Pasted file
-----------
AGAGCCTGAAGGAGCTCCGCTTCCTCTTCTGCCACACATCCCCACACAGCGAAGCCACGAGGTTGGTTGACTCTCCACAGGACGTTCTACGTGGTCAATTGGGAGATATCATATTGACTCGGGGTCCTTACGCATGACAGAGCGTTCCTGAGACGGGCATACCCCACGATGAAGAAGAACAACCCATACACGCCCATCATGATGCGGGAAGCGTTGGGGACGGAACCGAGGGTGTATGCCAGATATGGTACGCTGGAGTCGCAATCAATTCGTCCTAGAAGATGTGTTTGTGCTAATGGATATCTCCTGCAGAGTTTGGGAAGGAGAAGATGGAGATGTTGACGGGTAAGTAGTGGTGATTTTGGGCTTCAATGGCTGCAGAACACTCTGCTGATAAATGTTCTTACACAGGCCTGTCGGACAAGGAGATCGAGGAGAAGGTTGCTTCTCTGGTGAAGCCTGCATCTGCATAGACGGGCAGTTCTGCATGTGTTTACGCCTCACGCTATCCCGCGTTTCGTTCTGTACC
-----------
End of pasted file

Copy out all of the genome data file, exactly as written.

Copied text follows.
AGAGCCTGAAGGAGCTCCGCTTCCTCTTCTGCCACACATCCCCACACAGCGAAGCCACGAGGTTGGTTGACTCTCCACAGGACGTTCTACGTGGTCAATTGGGAGATATCATATTGACTCGGGGTCCTTACGCATGACAGAGCGTTCCTGAGACGGGCATACCCCACGATGAAGAAGAACAACCCATACACGCCCATCATGATGCGGGAAGCGTTGGGGACGGAACCGAGGGTGTATGCCAGATATGGTACGCTGGAGTCGCAATCAATTCGTCCTAGAAGATGTGTTTGTGCTAATGGATATCTCCTGCAGAGTTTGGGAAGGAGAAGATGGAGATGTTGACGGGTAAGTAGTGGTGATTTTGGGCTTCAATGGCTGCAGAACACTCTGCTGATAAATGTTCTTACACAGGCCTGTCGGACAAGGAGATCGAGGAGAAGGTTGCTTCTCTGGTGAAGCCTGCATCTGCATAGACGGGCAGTTCTGCATGTGTTTACGCCTCACGCTATCCCGCGTTTCGTTCTGTACC